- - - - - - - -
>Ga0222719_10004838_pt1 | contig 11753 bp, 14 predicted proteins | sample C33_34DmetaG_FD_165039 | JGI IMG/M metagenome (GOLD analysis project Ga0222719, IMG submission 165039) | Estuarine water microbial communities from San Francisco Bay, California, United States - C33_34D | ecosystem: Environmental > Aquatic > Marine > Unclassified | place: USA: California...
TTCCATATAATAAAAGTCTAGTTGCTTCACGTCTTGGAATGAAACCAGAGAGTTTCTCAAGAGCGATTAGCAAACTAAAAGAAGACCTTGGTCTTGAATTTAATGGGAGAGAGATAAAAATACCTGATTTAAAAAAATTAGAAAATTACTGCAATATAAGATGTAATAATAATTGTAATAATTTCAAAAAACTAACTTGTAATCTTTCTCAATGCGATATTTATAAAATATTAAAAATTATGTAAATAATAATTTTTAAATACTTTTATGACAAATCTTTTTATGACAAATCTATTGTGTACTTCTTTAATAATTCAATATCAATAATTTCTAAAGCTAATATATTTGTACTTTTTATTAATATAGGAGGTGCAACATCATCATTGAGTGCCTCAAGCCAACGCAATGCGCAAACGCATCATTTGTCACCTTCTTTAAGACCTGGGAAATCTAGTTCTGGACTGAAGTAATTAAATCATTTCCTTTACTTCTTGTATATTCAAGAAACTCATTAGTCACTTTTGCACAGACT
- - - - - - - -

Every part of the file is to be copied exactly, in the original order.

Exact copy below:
>Ga0222719_10004838_pt1 | contig 11753 bp, 14 predicted proteins | sample C33_34DmetaG_FD_165039 | JGI IMG/M metagenome (GOLD analysis project Ga0222719, IMG submission 165039) | Estuarine water microbial communities from San Francisco Bay, California, United States - C33_34D | ecosystem: Environmental > Aquatic > Marine > Unclassified | place: USA: California...
TTCCATATAATAAAAGTCTAGTTGCTTCACGTCTTGGAATGAAACCAGAGAGTTTCTCAAGAGCGATTAGCAAACTAAAAGAAGACCTTGGTCTTGAATTTAATGGGAGAGAGATAAAAATACCTGATTTAAAAAAATTAGAAAATTACTGCAATATAAGATGTAATAATAATTGTAATAATTTCAAAAAACTAACTTGTAATCTTTCTCAATGCGATATTTATAAAATATTAAAAATTATGTAAATAATAATTTTTAAATACTTTTATGACAAATCTTTTTATGACAAATCTATTGTGTACTTCTTTAATAATTCAATATCAATAATTTCTAAAGCTAATATATTTGTACTTTTTATTAATATAGGAGGTGCAACATCATCATTGAGTGCCTCAAGCCAACGCAATGCGCAAACGCATCATTTGTCACCTTCTTTAAGACCTGGGAAATCTAGTTCTGGACTGAAGTAATTAAATCATTTCCTTTACTTCTTGTATATTCAAGAAACTCATTAGTCACTTTTGCACAGACT